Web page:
A model for talking to young kids about depression.

Talking to Kids About Depression

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Categories Education, Medical, Mental Health, Mommy Issues, Perspective, School-AgeTags , ,

My 6-year-olds love going through the drive through pharmacy. They’re fascinated by the hardware that allows me and the pharmacist to send clipboards, debit cards and medications back and forth without my having to leave the driver’s seat of my car. They never tire of the box magically closing just before it disappears into the cavern above our heads.

While we were waiting for my refills and debit card yesterday, M wanted to know what the medicine was for. I told her I’d explain on the way home. I needed a few minutes to gather my thoughts.

I have clinical depression.

I didn’t say I was depressed. I’m not depressed. My emotional and mood responses to the challenges in my life are proportional and appropriate. I see the little joys in my day. My temper is completely under control. I don’t find myself needing to examine my every thought to determine whether it’s a real one or the product of a brain that isn’t working right. It doesn’t take an all-consuming act of will to get out of bed, eat, or breathe. Not any more.

I explained to my daughter that, many years ago, I started having horrible feelings of sadness. There wasn’t a reason to be sad, at least not as sad as I felt. Some mornings, my brain would tell my body to sit up, but my body wouldn’t listen. The sadness was controlling my body. I went to a doctor and a counselor—my daughter knows about counselors because her school has two amazing ones—and tried to fix things by thinking about my feelings, talking about my feelings, understanding my feelings. It wasn’t enough. I tried all the things we practice at home to manage our feelings: deep breaths, time out, reading a book, writing about our feelings, asking for help. It just wasn’t enough.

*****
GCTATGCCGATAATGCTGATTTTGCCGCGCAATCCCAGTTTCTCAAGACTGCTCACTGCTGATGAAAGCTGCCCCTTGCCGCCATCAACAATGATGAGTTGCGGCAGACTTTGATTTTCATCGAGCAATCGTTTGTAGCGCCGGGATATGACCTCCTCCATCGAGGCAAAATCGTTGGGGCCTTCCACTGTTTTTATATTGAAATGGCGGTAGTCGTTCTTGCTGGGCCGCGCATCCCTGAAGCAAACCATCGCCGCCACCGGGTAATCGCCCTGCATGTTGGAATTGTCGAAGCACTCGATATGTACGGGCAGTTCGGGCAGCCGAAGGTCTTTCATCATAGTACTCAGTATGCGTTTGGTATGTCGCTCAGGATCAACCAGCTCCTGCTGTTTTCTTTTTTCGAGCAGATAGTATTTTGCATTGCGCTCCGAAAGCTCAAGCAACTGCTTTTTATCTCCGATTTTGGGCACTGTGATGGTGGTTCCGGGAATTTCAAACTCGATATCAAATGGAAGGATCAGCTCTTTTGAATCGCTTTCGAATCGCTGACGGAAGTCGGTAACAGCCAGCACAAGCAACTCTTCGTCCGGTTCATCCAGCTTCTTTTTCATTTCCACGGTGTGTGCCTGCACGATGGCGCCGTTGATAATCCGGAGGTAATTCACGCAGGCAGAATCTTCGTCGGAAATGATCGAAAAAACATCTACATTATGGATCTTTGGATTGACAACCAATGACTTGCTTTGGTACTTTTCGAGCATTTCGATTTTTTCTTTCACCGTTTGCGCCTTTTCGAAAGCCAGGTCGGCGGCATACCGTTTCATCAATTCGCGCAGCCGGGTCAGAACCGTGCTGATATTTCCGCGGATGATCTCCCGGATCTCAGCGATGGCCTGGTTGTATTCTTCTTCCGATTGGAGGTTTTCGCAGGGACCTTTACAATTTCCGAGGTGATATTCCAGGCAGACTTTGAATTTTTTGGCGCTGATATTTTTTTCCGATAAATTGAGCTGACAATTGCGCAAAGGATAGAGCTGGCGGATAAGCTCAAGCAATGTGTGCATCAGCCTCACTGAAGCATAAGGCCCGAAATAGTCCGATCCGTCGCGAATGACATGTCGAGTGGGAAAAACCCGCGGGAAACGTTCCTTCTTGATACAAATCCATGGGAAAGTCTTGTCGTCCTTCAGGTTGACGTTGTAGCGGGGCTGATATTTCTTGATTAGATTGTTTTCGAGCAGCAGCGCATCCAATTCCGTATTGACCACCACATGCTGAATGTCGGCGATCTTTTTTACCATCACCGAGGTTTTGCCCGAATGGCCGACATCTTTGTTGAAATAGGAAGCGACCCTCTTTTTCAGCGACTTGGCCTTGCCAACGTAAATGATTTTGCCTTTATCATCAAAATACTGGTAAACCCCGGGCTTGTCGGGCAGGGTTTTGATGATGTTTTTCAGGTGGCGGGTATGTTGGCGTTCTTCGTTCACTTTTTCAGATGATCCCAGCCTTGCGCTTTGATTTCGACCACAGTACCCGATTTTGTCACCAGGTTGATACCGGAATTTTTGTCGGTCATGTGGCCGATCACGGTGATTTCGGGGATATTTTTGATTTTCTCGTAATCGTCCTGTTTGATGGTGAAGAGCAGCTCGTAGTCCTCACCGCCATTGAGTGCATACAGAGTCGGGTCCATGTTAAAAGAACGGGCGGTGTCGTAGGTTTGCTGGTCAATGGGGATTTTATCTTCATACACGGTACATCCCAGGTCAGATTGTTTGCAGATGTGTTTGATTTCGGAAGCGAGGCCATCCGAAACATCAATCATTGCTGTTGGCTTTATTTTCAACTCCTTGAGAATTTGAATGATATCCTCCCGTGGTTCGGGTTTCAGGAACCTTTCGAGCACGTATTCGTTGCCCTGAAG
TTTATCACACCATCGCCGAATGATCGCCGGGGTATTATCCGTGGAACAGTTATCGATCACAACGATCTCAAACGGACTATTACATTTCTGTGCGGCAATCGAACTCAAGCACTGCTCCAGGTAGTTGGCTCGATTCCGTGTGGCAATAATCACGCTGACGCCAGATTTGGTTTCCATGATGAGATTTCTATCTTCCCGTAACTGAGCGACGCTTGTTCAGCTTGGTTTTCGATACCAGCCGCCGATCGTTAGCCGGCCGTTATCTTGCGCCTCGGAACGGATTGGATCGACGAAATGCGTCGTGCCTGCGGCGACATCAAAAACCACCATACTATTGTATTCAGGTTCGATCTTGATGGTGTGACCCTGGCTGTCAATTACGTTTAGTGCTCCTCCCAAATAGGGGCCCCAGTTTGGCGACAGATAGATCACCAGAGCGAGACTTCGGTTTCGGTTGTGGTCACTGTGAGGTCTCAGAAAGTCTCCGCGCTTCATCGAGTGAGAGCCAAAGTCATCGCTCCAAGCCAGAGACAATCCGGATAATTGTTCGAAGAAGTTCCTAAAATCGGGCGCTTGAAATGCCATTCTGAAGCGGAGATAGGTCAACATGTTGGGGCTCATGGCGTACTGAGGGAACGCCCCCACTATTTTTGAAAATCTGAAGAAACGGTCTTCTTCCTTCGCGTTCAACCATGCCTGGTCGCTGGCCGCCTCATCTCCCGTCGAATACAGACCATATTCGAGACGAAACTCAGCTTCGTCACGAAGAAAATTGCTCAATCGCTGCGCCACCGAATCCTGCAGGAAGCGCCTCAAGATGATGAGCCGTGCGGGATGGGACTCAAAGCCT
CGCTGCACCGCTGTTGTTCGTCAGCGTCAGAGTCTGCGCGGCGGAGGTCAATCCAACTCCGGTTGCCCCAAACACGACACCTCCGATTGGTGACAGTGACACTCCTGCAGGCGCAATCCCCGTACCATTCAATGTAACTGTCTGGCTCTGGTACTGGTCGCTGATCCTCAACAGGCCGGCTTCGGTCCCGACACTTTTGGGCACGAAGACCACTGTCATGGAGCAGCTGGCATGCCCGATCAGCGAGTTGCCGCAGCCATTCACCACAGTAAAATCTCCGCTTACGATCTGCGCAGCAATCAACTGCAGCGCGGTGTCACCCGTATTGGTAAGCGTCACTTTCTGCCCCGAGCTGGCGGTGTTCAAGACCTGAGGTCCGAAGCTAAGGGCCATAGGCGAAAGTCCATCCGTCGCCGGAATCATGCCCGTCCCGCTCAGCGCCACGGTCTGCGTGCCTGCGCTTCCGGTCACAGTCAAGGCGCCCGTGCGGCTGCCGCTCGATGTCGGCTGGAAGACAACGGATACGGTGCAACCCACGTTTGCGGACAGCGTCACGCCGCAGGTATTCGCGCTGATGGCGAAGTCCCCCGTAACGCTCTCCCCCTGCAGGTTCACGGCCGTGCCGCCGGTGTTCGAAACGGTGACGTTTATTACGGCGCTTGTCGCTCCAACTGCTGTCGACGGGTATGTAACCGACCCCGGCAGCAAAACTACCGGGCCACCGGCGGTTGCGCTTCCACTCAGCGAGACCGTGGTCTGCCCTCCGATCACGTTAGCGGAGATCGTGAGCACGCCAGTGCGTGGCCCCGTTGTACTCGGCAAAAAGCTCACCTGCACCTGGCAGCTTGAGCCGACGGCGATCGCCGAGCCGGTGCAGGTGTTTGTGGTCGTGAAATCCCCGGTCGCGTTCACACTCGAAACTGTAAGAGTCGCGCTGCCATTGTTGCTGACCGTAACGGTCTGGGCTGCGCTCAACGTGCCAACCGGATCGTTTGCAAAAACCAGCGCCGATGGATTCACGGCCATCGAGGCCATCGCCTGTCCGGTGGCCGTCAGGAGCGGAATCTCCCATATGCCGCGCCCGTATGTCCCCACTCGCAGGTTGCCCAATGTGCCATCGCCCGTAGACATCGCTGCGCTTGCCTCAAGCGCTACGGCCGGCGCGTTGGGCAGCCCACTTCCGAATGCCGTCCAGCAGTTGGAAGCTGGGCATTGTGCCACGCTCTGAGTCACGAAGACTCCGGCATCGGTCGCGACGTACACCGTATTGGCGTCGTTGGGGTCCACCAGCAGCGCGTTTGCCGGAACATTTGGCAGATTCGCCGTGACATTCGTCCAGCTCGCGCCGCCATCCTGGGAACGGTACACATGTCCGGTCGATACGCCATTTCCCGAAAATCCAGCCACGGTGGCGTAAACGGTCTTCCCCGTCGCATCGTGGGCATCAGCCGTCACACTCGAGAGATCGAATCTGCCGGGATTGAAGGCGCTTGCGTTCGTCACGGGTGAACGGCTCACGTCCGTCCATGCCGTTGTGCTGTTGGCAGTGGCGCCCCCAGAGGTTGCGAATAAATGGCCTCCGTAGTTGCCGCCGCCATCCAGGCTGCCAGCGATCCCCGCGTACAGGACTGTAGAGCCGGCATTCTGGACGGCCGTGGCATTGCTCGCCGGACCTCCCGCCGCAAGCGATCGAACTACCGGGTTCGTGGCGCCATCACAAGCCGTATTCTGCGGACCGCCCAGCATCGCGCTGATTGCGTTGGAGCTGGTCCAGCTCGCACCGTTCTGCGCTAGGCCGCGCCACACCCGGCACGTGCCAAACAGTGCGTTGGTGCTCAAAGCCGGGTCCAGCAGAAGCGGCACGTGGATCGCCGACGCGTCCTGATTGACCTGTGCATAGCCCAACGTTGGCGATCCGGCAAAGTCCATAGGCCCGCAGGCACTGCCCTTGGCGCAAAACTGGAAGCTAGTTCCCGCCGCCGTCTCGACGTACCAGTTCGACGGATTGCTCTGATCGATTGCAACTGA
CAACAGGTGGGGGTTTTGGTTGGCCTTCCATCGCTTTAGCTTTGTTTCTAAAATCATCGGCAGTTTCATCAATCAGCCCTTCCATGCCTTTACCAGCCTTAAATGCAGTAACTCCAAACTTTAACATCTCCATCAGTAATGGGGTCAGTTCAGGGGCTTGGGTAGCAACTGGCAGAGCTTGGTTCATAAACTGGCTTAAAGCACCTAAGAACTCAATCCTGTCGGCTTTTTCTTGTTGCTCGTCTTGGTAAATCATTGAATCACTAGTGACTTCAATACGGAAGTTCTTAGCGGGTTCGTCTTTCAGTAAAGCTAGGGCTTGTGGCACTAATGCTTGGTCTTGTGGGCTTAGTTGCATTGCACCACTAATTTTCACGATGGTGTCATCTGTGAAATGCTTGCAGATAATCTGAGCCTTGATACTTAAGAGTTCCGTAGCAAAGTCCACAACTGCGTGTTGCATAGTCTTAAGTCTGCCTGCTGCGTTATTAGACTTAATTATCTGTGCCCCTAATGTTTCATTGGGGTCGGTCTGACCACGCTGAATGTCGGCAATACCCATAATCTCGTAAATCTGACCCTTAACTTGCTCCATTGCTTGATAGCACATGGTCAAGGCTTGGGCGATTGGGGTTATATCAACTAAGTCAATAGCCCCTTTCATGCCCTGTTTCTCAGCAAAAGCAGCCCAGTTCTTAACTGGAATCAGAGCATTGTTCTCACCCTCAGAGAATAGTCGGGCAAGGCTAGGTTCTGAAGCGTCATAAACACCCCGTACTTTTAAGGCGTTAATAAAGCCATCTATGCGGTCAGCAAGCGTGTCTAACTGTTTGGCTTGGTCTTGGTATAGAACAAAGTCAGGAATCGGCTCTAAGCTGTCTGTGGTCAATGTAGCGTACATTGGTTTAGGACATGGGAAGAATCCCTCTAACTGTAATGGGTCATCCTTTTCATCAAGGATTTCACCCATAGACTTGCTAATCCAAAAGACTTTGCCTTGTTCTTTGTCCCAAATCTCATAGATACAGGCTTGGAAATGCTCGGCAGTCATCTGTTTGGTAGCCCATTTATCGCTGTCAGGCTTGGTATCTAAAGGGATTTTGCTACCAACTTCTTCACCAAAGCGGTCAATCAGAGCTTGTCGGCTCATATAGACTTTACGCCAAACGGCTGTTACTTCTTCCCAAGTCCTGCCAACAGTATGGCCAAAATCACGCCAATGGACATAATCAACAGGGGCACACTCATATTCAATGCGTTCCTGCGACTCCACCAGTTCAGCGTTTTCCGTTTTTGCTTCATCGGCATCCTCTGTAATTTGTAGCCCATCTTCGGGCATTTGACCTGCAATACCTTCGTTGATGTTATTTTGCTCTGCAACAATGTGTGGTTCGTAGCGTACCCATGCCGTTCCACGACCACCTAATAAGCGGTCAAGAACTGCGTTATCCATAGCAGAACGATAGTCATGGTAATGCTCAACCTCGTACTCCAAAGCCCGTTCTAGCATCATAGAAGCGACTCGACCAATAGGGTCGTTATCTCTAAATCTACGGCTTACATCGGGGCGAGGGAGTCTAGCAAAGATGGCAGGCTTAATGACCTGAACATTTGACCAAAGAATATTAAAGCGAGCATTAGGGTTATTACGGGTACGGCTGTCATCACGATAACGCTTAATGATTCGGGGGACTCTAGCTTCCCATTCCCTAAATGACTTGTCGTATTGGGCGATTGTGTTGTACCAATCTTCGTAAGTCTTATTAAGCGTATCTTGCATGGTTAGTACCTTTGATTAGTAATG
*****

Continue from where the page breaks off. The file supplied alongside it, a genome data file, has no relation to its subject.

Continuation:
Finally, my doctor told me that I have an illness called “depression.” Everyone’s brain has chemicals in it, just like all other parts of the body, to make sure it works right. For some reason we don’t understand, some of my brain’s chemicals were missing. (I figured that 6 was a little young to go into serotonin reuptake. “Missing chemicals” would have to do.) The doctor recommended that I take medicine to help. I didn’t want to take medicine to put new chemicals in my brain. That sounded scary to me.

“This is a scary story!” my daughter interjected.

I asked if she wanted me to stop. She wanted to hear the ending, so I continued.

I started taking the medicine. After a few months, I felt better. My body started listening to my brain, and I felt happy. When I did feel sad, there was a reason, and fixing the reason fixed the sadness. My brain was all better.

When I decided to have babies, I didn’t want those medicines in their bodies. Their brains probably would never need them, and it’s not a good idea to have medicine in your body that you don’t need. With a doctor’s help, I stopped taking my medicines, and I still felt fine.

I had my beautiful little girls. (M smiled at that.) For four years, I felt just fine. Then, one day, the bad sadness came back. I recognized it right away this time. I went back to the doctor, and told them that I had depression and that it was making me feel sick again. He asked me to try the medicines that had worked before, and they worked again.

“So if you don’t take your medicine, you’ll be sick?” M asked.

“I don’t know,” I told her. “I’ll probably just be the same that I always am, but this sickness, depression, might come back and make my brain sick again. Since the medicine helps make sure that I stay healthy in my brain, I keep taking it. There may be a good reason to stop taking it some day and be careful about watching my brain health, but for now, I think I should keep taking it.”

“Okay,” she said. And that was that.

J looked up from the book she was reading. “Did you say something about being sick?”